When Jane Jacobs’ sons were in danger of being drafted into Vietnam, the Jacobs family emigrated to Canada and eventually became Canadian citizens. An interviewer at Metropolis later asked if this was disruptive. Jacobs answered:
Well, it would have been disruptive if we had thought of ourselves as exiles. People who think of themselves as exiles, I find, can never really put their lives together, really. We thought of ourselves as immigrants. And it was an adventure and we were all together.
“We wanted to be a part of where we were,” she said. “Being an exile is having it fixed in your mind that you’ve just come to a place as a stop-gap measure.”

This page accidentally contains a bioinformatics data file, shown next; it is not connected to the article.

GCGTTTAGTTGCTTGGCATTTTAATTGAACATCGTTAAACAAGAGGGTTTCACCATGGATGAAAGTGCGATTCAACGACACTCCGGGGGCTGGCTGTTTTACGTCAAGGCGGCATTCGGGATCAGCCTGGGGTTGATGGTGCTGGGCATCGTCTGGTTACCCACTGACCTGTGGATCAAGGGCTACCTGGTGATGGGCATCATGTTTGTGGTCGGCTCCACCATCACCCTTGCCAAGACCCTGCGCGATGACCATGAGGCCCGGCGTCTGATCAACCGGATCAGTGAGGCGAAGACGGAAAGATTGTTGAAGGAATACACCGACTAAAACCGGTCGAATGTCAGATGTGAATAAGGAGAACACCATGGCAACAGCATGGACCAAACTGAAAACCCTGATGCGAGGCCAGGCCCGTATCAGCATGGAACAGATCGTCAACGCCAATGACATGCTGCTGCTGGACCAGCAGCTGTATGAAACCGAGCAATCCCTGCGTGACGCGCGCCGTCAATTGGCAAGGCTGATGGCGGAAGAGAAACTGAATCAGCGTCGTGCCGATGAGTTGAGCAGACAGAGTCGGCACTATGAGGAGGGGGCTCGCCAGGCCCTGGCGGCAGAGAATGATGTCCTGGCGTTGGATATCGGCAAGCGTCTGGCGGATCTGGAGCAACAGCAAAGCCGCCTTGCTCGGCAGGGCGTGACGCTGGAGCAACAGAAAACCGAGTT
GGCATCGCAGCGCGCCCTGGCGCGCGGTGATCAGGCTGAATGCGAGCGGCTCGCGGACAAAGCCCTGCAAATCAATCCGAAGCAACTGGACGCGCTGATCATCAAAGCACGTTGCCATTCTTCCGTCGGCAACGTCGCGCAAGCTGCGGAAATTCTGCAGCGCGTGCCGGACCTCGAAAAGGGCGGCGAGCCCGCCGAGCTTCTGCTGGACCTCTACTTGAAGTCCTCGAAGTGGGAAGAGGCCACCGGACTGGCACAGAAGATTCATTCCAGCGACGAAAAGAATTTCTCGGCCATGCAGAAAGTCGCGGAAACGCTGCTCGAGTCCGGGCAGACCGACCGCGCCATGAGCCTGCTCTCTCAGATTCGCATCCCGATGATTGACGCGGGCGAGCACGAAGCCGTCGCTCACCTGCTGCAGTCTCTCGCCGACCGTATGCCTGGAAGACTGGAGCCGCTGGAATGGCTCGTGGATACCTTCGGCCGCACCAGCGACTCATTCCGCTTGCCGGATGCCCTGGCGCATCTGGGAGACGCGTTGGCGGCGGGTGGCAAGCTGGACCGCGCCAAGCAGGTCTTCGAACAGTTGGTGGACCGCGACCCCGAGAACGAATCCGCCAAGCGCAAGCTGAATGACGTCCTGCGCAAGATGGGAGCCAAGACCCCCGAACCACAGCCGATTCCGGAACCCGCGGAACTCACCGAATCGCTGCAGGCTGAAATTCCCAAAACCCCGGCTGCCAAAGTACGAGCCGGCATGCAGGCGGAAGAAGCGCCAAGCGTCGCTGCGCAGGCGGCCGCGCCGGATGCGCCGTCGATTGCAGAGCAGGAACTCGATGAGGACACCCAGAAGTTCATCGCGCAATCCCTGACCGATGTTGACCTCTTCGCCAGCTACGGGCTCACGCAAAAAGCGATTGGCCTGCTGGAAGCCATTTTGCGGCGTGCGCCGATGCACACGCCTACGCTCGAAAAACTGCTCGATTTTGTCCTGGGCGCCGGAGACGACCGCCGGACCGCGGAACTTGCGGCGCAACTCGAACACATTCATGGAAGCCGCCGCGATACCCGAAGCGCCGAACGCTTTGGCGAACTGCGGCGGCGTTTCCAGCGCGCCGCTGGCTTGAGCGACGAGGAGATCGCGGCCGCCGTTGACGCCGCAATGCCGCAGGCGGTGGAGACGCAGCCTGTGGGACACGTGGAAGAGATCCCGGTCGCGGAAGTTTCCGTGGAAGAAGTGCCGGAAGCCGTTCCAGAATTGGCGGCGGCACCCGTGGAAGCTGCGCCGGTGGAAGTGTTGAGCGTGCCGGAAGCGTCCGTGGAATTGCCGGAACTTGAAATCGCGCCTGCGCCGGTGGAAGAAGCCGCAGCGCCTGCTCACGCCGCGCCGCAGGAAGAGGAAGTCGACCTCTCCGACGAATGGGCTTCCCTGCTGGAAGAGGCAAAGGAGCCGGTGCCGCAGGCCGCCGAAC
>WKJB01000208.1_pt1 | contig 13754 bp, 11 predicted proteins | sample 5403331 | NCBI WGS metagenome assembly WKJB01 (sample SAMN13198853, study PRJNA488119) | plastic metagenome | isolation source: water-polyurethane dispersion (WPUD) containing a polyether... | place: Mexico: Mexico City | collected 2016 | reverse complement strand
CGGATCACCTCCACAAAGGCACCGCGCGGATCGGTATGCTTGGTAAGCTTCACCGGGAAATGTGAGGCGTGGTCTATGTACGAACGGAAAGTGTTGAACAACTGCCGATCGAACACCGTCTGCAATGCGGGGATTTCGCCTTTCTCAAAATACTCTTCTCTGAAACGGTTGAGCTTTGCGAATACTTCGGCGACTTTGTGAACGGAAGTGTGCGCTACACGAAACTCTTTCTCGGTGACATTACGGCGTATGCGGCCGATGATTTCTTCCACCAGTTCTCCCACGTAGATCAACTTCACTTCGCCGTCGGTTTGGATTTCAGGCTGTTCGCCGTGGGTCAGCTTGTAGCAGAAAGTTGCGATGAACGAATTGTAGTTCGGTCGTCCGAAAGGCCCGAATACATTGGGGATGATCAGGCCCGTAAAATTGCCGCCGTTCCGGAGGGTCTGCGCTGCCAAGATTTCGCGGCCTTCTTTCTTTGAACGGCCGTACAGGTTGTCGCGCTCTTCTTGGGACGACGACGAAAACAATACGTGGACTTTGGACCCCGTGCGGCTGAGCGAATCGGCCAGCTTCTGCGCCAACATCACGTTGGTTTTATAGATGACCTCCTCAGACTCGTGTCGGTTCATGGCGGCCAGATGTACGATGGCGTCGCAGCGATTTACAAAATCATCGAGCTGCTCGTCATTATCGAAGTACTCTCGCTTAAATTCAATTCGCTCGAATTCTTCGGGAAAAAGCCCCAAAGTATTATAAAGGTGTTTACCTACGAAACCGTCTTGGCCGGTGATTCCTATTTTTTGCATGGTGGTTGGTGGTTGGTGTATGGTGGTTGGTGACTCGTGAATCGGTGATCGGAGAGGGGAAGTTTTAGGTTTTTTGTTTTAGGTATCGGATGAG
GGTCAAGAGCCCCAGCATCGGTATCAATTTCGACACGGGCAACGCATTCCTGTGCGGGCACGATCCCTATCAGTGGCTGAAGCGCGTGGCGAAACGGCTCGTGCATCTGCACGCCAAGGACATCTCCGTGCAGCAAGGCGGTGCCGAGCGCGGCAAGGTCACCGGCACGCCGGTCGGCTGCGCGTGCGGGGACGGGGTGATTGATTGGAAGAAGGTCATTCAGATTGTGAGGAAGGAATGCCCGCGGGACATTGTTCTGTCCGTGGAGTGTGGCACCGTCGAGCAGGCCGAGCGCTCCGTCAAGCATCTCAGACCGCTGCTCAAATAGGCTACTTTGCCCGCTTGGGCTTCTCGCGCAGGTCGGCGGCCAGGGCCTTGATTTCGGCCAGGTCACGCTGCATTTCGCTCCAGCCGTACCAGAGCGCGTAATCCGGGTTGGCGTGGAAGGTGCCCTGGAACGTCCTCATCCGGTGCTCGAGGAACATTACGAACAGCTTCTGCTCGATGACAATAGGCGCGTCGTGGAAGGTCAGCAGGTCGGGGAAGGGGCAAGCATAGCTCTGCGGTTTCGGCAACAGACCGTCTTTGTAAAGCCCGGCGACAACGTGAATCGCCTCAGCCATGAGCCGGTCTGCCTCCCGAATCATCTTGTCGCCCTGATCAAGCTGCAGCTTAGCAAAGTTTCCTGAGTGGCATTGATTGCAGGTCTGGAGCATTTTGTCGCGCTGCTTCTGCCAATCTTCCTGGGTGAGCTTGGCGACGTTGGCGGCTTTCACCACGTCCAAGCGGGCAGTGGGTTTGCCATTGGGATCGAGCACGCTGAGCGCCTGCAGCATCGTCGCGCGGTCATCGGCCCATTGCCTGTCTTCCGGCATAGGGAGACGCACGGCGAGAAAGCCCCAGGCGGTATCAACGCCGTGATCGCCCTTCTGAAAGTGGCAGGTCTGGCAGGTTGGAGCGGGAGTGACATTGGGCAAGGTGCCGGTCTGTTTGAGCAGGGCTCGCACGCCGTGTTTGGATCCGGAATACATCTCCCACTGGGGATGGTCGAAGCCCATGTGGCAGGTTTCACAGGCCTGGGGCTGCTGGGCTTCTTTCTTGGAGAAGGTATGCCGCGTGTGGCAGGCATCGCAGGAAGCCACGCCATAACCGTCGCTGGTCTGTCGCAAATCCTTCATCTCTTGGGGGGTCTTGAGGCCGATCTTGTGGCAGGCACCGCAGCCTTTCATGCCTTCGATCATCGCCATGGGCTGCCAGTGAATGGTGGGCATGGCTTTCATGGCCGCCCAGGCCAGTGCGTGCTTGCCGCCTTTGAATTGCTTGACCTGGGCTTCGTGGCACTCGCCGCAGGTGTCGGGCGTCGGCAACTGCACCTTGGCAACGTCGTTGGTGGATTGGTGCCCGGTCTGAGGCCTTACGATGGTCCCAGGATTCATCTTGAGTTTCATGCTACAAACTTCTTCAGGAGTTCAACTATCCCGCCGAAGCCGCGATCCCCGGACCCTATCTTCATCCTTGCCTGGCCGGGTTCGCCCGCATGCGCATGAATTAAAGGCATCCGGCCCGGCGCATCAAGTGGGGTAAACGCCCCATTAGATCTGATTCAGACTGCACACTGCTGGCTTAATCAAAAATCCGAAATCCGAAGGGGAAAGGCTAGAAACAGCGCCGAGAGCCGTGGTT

Exile worked for me until I had children. I could be in the city, but also apart from it. I could detach whenever I wanted to. I could hide out. Make my own world.
Even with babies, exile still worked. I was home with them. No need to send them anywhere. I could swaddle them up and keep them close. Pull the shades down and stay in.
Now they are growing up, and they want — they demand — to be a part of the world around them. They want to go outside and turn over every rock. They want to meet and befriend everyone on the sidewalk.
I never resent my kids, but, in my darker moments, I resent the way they have made me vulnerable to my surroundings. Suddenly, I am at the mercy of my street, my neighborhood, my city, my state, my country.
My children are natives, but I am still in exile.
It’s time to immigrate… or return home.